Cinnamon is primarily known as a spice obtained from the bark of the Cinnamomum tree. It has numerous medicinal properties. Different parts of the plant are enriched in different chemicals, including eugenol, cinnamaldehyde, camphor, and numerous polyphenols [100][8]. Cinnamon has been found to present anti-inflammatory, anti-microbial, antiviral, antifungal, antioxidant, cardioprotective, hepato-protective, analgesic, wound-healing, and epithelialization-promoting effects, as well as many other properties [100,101][8][9]. Cinnamon compounds also have an important impact on carbohydrate metabolism. The supplementation of a diet with cinnamon reduces insulin resistance due to the tannin content by increasing the expression of PPAR-α and PPAR-γ and stimulating the β-subunits of the insulin receptors of adipocytes [102,103][10][11]. In vivo studies on animals seem to confirm that cinnamon compounds also have beneficial effects on MetS. A study on Wistar rats fed a high-fat/high-fructose diet for 12 weeks found that a diet containing 20 g of cinnamon improved insulin sensitivity and reduced peritoneal fat accumulation without achieving a statistically significant reduction in body weight compared with controls. The improved insulin sensitivity is probably mediated mainly by the trimeric and tetrameric type A polyphenols present in cinnamon [104][12]. The wide range of biological activities of cinnamon was confirmed in a study on male Sprague Dawley rats, in which obesity was induced by a high-fat diet, whereas diabetes was induced by the subcutaneous injection of alloxan. A reduction in body weight and fat mass and a decrease in serum leptin levels were observed in rats whose diet included cinnamon extract. Moreover, the administration of cinnamon extract resulted in normalized levels of liver enzymes and reduced blood glucose levels. Furthermore, it produced a dose-dependent antioxidant effect [105][13]. The findings of many in vivo studies on animals allow the hypothesis that supplementation with cinnamon also has a beneficial impact on MetS [106][14].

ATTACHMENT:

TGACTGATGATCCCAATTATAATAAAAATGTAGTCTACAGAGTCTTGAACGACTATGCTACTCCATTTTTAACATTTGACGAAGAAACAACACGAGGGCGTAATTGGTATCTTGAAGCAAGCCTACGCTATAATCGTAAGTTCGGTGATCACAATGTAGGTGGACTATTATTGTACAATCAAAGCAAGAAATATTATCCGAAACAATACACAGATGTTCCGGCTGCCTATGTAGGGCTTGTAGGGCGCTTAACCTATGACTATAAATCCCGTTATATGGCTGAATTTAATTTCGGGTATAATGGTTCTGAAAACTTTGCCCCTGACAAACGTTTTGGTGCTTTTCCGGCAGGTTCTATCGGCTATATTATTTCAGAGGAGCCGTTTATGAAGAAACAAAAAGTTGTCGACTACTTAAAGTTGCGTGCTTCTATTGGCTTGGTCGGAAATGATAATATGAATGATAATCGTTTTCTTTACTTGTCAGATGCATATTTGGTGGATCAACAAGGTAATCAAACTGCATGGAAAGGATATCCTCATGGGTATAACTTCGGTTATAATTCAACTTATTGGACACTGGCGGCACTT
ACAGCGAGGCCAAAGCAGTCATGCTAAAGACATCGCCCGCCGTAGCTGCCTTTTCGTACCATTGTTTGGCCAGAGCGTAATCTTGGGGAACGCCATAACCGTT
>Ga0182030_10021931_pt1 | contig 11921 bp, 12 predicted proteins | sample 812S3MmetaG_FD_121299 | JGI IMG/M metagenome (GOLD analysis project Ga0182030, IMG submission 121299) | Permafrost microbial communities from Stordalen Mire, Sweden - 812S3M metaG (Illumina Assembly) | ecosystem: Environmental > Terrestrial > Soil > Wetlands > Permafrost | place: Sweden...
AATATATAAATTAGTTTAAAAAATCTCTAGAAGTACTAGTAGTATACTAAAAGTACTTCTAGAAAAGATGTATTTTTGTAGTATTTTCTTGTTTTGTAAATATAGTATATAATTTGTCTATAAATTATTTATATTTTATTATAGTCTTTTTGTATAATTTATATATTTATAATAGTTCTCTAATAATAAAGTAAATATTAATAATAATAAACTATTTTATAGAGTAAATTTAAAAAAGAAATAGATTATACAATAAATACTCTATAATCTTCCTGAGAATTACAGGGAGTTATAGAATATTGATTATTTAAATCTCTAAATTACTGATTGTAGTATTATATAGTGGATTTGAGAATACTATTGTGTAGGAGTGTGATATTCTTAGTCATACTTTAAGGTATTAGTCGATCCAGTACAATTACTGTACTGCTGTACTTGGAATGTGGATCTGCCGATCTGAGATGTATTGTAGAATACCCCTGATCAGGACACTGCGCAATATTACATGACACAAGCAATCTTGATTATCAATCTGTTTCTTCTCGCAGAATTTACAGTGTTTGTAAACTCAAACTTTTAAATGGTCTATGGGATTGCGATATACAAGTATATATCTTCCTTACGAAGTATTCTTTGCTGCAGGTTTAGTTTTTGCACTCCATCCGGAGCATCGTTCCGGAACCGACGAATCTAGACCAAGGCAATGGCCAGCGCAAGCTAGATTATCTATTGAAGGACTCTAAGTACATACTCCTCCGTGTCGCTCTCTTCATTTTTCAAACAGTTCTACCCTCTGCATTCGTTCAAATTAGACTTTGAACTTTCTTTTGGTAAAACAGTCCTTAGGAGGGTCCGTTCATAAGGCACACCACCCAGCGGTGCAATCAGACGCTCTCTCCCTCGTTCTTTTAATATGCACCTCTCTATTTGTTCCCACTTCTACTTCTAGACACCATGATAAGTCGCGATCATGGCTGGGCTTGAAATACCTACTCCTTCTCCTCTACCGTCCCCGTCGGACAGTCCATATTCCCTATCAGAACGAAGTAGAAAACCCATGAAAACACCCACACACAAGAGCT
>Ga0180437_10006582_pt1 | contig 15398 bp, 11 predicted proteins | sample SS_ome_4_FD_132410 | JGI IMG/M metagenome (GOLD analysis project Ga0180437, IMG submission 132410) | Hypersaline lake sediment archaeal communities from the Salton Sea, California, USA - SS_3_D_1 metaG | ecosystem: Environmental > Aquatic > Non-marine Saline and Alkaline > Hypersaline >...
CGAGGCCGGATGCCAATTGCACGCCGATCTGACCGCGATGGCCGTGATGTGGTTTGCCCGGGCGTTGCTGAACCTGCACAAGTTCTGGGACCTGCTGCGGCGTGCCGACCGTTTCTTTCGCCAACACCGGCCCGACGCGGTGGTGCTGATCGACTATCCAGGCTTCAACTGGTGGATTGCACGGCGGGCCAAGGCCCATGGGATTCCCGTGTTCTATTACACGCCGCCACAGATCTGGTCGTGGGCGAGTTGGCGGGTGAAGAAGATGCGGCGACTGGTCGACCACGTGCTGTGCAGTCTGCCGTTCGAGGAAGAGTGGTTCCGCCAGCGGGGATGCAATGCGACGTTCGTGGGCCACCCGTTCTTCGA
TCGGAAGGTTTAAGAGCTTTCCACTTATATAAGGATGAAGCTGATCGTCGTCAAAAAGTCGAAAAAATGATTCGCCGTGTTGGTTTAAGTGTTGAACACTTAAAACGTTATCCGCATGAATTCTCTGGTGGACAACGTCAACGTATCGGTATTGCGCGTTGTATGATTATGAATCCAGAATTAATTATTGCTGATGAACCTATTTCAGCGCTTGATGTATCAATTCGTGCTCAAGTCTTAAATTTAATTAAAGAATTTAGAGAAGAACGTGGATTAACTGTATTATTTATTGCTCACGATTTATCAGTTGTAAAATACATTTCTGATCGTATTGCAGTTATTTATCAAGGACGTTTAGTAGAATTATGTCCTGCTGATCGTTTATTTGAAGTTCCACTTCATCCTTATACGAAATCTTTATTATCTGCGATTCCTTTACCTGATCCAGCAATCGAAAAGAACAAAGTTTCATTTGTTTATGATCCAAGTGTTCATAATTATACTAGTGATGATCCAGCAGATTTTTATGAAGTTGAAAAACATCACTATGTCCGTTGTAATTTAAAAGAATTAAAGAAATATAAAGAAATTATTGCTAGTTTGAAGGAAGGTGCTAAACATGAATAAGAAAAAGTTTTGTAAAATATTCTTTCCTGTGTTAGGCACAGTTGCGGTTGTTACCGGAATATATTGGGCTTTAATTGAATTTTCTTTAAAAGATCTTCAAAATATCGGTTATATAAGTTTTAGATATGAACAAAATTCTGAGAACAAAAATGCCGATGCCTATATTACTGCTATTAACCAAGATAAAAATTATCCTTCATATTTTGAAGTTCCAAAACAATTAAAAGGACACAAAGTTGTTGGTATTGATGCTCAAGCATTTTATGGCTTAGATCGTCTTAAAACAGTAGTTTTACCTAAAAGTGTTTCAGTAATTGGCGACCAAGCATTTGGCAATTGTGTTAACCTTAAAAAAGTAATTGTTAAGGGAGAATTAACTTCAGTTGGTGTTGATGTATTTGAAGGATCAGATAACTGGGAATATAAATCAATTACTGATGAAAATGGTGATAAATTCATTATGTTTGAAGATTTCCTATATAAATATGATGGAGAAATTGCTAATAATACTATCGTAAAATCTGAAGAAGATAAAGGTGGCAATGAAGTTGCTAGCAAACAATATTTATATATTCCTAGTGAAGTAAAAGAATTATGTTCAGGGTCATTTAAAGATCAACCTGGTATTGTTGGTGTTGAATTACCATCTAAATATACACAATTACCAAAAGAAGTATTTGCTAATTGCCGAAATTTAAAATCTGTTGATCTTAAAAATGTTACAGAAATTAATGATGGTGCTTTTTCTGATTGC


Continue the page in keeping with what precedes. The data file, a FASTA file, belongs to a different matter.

3. Curcumin

Curcumin is a polyphenolic compound that is naturally present in turmeric rhizomes. It has anti-inflammatory, anti-carcinogenic, and antioxidant properties. Moreover, it shows antibacterial, antiviral, and antifungal effects. Its mechanism of action inhibits the expression of the NF-kB transcription factor, which in turn regulates the expression of numerous proteins involved in the initiation and maintenance of inflammation, which underlies multiple conditions [107][15]. In a study on male albino Wistar rats, in which a high-fat diet induced diabetes with a dose of streptozotocin, the administration of curcumin for 8 weeks (80 mg/kg BW/day) lowered glucose levels and reduced insulin resistance, dyslipidemia, and lipid peroxidation. Moreover, the administration of curcumin significantly increased the expression of the GLUT-4 gene, which regulates insulin-dependent glucose transport in muscles and adipose tissue, compared with the control group. The regulation of this transporter is altered under pathological conditions, including, among others, type 2 diabetes. The administration of curcumin was found to stimulate the expression of GLUT4, thus normalizing glucose metabolism in the treated group [108][16]. Curcumin can also be used as a dietary intervention against lipid accumulation and liver fibrosis. It acts via the stimulation of lipogenic gene expression and, in this way, induces lipolysis and inhibits lipogenesis. In groups of Wistar rats administered curcumin at a dose of 100 mg/kg for 4 weeks, lipid imbalance was induced by bile duct ligation. A reduction in hepatic fat accumulation via AMPK upregulation was observed. AMPK is a serine/threonine-protein kinase that is responsible for lipid metabolism. Its dysregulation may lead to the development of hepatic injury. Curcumin seems to improve the expression of AMPK and hepatic redox potential and attenuate lipid peroxidation. A curcumin-treated group also showed protective effects against hepatic fibrosis. The hepatic protection was also associated with a reduction in the lipid level in serum by curcumin [109][17].